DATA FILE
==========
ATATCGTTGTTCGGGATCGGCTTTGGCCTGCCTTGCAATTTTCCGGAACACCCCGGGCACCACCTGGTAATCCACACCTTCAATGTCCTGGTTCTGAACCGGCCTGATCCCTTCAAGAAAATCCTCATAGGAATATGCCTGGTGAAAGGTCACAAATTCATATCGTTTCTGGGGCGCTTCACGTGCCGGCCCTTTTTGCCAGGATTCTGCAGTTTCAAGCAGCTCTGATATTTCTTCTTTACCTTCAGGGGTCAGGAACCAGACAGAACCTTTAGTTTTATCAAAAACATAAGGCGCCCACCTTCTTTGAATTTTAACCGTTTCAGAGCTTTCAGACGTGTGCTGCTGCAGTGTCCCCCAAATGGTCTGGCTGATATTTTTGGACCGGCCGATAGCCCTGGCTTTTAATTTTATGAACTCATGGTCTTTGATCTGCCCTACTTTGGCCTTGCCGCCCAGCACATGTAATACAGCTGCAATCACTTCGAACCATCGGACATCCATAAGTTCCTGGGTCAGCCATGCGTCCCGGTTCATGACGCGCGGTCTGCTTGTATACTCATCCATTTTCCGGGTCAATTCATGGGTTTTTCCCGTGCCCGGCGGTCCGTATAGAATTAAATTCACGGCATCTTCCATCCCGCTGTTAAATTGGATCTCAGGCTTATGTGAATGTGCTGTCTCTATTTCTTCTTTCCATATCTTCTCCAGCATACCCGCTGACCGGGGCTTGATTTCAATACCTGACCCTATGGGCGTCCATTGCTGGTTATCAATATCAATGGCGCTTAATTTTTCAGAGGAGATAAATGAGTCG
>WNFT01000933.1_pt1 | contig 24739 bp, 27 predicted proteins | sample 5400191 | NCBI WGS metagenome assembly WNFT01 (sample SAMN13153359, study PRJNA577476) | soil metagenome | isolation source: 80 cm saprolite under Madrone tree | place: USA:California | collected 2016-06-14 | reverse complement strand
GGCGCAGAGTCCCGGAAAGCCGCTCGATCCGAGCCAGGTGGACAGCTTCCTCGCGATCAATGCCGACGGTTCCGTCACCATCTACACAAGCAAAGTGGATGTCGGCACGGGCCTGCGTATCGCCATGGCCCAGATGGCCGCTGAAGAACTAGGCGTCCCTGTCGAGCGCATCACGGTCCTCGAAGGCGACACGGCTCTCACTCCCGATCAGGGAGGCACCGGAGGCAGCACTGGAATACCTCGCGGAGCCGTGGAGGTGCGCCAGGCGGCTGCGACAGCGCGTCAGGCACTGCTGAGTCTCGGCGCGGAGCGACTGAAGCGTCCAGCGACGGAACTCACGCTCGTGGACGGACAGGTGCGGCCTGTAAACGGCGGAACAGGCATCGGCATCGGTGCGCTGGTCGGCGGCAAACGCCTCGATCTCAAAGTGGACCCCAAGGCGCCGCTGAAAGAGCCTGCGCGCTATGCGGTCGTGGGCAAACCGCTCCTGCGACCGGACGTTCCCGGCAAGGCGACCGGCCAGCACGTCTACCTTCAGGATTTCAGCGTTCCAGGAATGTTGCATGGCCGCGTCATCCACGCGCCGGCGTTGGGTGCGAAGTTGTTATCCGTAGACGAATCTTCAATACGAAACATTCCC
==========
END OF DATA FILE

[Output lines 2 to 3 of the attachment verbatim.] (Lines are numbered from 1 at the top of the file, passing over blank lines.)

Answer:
>WNFT01000933.1_pt1 | contig 24739 bp, 27 predicted proteins | sample 5400191 | NCBI WGS metagenome assembly WNFT01 (sample SAMN13153359, study PRJNA577476) | soil metagenome | isolation source: 80 cm saprolite under Madrone tree | place: USA:California | collected 2016-06-14 | reverse complement strand
GGCGCAGAGTCCCGGAAAGCCGCTCGATCCGAGCCAGGTGGACAGCTTCCTCGCGATCAATGCCGACGGTTCCGTCACCATCTACACAAGCAAAGTGGATGTCGGCACGGGCCTGCGTATCGCCATGGCCCAGATGGCCGCTGAAGAACTAGGCGTCCCTGTCGAGCGCATCACGGTCCTCGAAGGCGACACGGCTCTCACTCCCGATCAGGGAGGCACCGGAGGCAGCACTGGAATACCTCGCGGAGCCGTGGAGGTGCGCCAGGCGGCTGCGACAGCGCGTCAGGCACTGCTGAGTCTCGGCGCGGAGCGACTGAAGCGTCCAGCGACGGAACTCACGCTCGTGGACGGACAGGTGCGGCCTGTAAACGGCGGAACAGGCATCGGCATCGGTGCGCTGGTCGGCGGCAAACGCCTCGATCTCAAAGTGGACCCCAAGGCGCCGCTGAAAGAGCCTGCGCGCTATGCGGTCGTGGGCAAACCGCTCCTGCGACCGGACGTTCCCGGCAAGGCGACCGGCCAGCACGTCTACCTTCAGGATTTCAGCGTTCCAGGAATGTTGCATGGCCGCGTCATCCACGCGCCGGCGTTGGGTGCGAAGTTGTTATCCGTAGACGAATCTTCAATACGAAACATTCCC